Iceland Mag

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Iceland Mag


GDP of Iceland projected to grow 4.2% in 2016, unemployment and inflation to remain low

By Staff

  • Strong growth The Central Bank of Iceland points out that despite a worsening global outlook the Icelandic economy will continue to expand, thanks to growing domestic demand, strong exports and tourism. Photo/Pjetur Sigurðsson. 

The Icelandic economy continues to grow. According to the Monetary Bulletin of the Central Bank of Iceland, published on Thursday, economic growth in 2016 will be a robust 4.2%, unemployment and inflation will remain below target and purchasing power will continue to growth at a record pace.

Read more: Business Iceland project 11,500 new jobs will be created 2015-2017: workers must be hired from abroad

The Central Bank now estimates that the Icelandic economy grew slightly slower in 2015 than initially estimated. The previous estimate put growth in 2015 at 4.1% of GDP, which is 0.5 percentage points less than the bank’s previous estimates had envisioned. At the same time, however, the bank has raised its projection for growth in 2016 from 3.1% to 4.2%.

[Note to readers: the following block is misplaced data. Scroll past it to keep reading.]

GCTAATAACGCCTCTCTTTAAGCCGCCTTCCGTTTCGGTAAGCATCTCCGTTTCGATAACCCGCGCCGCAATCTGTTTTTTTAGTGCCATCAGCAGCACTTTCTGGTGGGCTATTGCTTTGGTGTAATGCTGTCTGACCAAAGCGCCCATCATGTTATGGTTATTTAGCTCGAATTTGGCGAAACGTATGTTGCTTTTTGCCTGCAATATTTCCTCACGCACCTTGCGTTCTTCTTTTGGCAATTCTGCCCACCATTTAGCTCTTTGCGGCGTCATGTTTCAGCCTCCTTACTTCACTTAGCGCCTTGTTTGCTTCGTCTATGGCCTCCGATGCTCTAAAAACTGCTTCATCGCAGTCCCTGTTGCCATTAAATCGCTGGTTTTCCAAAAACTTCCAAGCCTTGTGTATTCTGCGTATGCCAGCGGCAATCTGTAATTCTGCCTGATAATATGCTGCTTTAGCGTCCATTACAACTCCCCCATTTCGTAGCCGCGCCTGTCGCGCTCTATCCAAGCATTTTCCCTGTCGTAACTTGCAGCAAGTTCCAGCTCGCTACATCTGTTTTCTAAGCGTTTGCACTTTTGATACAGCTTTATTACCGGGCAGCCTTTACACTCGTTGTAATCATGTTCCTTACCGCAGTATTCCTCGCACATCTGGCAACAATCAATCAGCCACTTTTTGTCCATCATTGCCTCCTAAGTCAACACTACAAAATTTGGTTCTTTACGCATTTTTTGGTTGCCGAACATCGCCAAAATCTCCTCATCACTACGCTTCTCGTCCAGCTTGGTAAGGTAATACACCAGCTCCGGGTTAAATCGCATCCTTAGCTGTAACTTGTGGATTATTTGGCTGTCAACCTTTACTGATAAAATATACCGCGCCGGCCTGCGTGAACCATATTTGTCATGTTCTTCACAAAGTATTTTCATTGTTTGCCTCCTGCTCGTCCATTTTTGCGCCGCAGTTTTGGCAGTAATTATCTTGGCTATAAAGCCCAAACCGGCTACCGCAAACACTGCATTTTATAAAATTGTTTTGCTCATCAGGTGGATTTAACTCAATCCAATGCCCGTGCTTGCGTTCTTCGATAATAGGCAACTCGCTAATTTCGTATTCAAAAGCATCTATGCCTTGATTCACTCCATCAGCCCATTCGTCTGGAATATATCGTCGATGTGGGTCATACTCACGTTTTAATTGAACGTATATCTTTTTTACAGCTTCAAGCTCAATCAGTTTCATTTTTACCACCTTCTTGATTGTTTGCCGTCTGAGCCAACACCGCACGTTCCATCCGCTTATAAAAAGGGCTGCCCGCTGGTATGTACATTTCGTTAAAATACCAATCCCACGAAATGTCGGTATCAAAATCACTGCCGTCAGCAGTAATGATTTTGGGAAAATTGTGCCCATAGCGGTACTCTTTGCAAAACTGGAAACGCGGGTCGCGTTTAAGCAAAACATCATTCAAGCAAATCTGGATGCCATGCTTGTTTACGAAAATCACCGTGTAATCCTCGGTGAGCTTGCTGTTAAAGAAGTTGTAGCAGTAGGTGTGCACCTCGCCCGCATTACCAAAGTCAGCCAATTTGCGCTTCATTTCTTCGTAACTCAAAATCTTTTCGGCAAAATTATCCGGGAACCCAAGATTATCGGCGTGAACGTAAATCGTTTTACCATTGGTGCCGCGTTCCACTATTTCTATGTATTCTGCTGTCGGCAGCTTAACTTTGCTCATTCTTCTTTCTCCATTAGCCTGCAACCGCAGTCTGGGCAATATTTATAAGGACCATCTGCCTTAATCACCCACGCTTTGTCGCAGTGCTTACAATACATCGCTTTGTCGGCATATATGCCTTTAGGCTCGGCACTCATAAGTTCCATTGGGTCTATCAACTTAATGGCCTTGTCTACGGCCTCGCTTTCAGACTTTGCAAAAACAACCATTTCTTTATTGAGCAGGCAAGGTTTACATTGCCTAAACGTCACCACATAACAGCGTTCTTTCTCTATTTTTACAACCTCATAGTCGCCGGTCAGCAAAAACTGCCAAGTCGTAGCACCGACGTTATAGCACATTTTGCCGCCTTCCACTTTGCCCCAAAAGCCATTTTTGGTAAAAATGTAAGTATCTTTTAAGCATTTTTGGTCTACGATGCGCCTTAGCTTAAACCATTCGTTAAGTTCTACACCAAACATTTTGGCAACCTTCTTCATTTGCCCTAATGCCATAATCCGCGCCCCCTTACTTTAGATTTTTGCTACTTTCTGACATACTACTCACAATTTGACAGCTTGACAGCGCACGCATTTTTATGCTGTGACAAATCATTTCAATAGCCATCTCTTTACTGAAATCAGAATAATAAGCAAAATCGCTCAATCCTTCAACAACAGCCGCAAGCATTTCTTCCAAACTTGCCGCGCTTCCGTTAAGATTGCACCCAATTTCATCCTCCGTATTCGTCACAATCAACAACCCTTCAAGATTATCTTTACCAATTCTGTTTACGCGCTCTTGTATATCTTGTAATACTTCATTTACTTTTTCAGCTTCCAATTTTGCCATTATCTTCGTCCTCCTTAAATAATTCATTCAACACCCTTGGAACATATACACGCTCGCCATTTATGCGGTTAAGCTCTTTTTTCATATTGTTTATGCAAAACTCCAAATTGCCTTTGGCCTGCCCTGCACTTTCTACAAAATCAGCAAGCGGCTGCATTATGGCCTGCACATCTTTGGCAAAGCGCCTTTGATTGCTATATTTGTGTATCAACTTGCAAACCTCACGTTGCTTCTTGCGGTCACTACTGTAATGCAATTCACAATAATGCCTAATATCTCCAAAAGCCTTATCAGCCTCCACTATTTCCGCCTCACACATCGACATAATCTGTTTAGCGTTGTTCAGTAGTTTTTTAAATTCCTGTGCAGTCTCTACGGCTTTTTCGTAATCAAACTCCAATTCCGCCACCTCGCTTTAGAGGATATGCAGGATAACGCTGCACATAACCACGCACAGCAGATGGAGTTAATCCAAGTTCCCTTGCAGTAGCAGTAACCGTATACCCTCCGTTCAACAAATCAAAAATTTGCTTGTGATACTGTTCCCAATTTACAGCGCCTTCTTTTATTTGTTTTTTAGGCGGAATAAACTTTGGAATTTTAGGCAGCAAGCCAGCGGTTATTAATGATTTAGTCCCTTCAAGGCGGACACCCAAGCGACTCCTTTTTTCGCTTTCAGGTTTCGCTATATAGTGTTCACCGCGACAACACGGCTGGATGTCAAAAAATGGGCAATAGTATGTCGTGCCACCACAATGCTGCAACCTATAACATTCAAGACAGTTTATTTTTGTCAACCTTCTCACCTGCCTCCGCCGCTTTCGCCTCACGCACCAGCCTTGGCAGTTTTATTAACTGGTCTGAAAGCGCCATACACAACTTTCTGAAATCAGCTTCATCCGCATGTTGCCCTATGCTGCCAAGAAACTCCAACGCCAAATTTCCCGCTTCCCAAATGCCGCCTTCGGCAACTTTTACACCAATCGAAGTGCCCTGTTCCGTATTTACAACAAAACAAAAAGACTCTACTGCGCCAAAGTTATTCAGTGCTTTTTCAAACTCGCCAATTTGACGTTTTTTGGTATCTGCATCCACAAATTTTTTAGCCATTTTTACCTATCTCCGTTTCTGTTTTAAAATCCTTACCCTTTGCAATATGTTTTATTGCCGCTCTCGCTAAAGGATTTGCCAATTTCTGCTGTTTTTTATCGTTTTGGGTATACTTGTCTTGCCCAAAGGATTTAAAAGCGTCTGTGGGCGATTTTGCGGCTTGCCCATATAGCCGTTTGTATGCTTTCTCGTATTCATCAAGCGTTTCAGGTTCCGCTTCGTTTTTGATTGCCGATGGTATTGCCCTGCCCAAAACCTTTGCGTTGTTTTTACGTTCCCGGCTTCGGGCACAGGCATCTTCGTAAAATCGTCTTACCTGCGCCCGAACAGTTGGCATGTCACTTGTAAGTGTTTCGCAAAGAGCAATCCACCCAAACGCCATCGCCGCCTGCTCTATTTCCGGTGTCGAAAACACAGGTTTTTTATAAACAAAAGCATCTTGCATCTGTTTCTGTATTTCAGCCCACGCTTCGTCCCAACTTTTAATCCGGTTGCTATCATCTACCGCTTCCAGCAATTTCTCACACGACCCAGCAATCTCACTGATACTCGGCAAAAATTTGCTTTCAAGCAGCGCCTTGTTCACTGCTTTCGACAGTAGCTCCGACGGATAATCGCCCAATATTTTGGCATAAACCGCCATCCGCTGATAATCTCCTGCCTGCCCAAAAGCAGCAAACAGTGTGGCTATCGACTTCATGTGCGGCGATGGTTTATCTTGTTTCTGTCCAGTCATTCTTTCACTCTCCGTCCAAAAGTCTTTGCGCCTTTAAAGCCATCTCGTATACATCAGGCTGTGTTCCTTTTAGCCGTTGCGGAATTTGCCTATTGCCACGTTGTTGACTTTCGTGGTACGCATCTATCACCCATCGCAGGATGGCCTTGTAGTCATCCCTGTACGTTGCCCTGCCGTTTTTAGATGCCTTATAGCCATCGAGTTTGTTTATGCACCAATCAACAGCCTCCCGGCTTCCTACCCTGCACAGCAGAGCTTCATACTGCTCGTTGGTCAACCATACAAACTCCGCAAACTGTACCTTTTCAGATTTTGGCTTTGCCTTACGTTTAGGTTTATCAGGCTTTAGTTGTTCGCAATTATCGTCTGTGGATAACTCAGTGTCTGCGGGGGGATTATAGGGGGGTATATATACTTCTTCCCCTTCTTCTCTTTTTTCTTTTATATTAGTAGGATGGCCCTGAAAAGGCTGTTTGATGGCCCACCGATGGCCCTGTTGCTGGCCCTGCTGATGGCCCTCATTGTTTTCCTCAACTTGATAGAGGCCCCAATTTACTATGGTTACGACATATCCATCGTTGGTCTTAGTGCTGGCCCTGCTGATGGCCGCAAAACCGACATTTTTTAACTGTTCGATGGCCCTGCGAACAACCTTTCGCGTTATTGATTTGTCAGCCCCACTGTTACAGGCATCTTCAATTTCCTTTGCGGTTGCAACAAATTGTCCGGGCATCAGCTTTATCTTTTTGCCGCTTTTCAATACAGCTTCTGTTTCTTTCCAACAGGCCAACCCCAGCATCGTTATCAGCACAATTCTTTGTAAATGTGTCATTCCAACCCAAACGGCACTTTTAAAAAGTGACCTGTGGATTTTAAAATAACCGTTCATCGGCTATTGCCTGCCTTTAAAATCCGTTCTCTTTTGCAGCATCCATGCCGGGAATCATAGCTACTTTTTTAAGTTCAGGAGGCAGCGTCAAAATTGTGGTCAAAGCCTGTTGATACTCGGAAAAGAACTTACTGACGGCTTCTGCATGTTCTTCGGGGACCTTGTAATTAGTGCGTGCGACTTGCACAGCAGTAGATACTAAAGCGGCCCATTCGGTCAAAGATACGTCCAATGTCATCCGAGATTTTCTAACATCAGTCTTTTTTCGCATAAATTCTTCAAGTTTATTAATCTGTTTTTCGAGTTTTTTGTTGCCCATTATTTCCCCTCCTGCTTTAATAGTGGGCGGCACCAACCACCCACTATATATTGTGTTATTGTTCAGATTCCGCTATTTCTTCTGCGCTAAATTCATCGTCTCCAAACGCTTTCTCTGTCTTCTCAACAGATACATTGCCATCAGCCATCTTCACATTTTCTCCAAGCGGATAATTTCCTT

The main driver of economic growth in 2016 is expected to be domestic demand which is projected to grow robustly as purchasing power continues to grow and unemployment remains low. Purchasing power of disposable income grew by 8% in 2015, and is expected to grow by 9% in 2016. This is the most dramatic increase in the purchasing power of disposable income since 2007. Despite this inflation will remain 2-3% through 2016, according to the Central bank, thanks to low oil-prices and low inflation globally.

Read more: Immigration necessary for economic growth Business Iceland argues

Unemployment continued to shrink in 2015 and is expected to remain low for the foreseeable future. Long-term unemployment has not been lower since the first quarter of 2009, and the labour participation rate has risen in recent years. The Central bank estimates unemployment will be 3.7% in 2016, and the labour participation rate to be 79% of those aged 16-74 years old. Unemployment will remain around 3.5% throughout 2018.

Strong economic growth and low unemployment has led to considerable pressure on the labour market. Roughly a quarter of the 400 largest business in Iceland report they are facing a shortage of qualified workers. The labour shortage is greatest in construction, transportation and tourism. 60% of businesses in construction reported to having felt a labour shortage, and 40% of companies in transportation and tourism.

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